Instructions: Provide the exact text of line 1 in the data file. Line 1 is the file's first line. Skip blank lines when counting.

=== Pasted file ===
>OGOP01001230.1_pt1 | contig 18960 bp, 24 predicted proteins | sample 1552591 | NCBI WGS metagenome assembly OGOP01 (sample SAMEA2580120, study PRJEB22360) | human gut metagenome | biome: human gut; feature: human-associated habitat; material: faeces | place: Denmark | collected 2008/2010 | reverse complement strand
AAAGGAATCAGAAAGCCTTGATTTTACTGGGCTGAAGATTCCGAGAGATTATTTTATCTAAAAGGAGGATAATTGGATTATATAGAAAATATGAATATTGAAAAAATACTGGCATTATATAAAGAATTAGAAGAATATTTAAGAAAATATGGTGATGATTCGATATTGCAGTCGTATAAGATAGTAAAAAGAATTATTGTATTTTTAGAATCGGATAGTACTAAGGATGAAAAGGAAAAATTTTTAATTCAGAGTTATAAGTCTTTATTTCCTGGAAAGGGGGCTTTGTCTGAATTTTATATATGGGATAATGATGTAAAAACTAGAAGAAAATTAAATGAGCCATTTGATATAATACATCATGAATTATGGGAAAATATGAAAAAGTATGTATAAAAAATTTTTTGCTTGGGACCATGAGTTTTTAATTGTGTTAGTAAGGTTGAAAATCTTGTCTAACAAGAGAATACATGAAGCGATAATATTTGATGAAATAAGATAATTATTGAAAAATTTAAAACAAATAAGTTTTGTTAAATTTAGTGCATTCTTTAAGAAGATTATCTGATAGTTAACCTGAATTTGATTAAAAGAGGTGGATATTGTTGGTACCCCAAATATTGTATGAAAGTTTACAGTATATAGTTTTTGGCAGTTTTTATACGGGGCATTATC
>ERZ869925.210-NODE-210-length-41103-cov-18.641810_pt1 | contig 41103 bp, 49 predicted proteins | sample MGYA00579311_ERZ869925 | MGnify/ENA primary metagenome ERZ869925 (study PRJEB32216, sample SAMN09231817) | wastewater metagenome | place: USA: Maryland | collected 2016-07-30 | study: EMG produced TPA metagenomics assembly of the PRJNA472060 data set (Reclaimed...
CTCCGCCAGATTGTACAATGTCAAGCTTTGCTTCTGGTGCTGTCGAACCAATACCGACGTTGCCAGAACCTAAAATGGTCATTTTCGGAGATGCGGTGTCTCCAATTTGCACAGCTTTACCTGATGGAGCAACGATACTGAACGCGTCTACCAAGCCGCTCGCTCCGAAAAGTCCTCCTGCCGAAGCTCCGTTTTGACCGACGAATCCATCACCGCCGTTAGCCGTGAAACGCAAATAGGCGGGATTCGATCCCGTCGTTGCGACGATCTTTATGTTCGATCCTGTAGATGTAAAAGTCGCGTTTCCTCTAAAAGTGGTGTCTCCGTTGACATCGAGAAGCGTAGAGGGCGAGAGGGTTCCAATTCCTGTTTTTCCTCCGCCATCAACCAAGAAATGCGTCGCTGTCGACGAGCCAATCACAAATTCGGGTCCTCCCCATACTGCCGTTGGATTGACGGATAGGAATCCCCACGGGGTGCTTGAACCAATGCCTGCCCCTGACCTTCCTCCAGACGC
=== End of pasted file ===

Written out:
>OGOP01001230.1_pt1 | contig 18960 bp, 24 predicted proteins | sample 1552591 | NCBI WGS metagenome assembly OGOP01 (sample SAMEA2580120, study PRJEB22360) | human gut metagenome | biome: human gut; feature: human-associated habitat; material: faeces | place: Denmark | collected 2008/2010 | reverse complement strand